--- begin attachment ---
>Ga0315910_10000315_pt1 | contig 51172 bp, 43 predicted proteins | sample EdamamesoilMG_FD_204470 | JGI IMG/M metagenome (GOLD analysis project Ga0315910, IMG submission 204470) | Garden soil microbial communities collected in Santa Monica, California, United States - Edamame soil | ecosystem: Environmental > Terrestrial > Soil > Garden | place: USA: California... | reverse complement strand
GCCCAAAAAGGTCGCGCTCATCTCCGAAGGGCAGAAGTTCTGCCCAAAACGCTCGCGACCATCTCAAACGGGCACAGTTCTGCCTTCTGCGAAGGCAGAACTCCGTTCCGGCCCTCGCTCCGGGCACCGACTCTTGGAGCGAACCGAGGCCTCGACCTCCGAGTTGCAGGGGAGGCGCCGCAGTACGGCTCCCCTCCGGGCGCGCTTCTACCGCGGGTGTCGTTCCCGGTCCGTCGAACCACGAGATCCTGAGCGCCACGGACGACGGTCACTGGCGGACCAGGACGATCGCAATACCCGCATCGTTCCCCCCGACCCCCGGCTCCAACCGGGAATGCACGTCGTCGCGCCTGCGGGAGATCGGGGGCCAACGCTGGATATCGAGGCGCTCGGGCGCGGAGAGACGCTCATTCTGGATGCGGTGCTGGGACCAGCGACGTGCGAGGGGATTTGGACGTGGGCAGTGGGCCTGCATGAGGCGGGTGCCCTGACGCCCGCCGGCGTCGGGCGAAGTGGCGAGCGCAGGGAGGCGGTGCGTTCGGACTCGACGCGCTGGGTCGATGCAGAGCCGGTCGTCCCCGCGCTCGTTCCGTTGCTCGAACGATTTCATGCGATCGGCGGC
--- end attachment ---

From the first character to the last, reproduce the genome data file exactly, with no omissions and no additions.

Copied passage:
>Ga0315910_10000315_pt1 | contig 51172 bp, 43 predicted proteins | sample EdamamesoilMG_FD_204470 | JGI IMG/M metagenome (GOLD analysis project Ga0315910, IMG submission 204470) | Garden soil microbial communities collected in Santa Monica, California, United States - Edamame soil | ecosystem: Environmental > Terrestrial > Soil > Garden | place: USA: California... | reverse complement strand
GCCCAAAAAGGTCGCGCTCATCTCCGAAGGGCAGAAGTTCTGCCCAAAACGCTCGCGACCATCTCAAACGGGCACAGTTCTGCCTTCTGCGAAGGCAGAACTCCGTTCCGGCCCTCGCTCCGGGCACCGACTCTTGGAGCGAACCGAGGCCTCGACCTCCGAGTTGCAGGGGAGGCGCCGCAGTACGGCTCCCCTCCGGGCGCGCTTCTACCGCGGGTGTCGTTCCCGGTCCGTCGAACCACGAGATCCTGAGCGCCACGGACGACGGTCACTGGCGGACCAGGACGATCGCAATACCCGCATCGTTCCCCCCGACCCCCGGCTCCAACCGGGAATGCACGTCGTCGCGCCTGCGGGAGATCGGGGGCCAACGCTGGATATCGAGGCGCTCGGGCGCGGAGAGACGCTCATTCTGGATGCGGTGCTGGGACCAGCGACGTGCGAGGGGATTTGGACGTGGGCAGTGGGCCTGCATGAGGCGGGTGCCCTGACGCCCGCCGGCGTCGGGCGAAGTGGCGAGCGCAGGGAGGCGGTGCGTTCGGACTCGACGCGCTGGGTCGATGCAGAGCCGGTCGTCCCCGCGCTCGTTCCGTTGCTCGAACGATTTCATGCGATCGGCGGC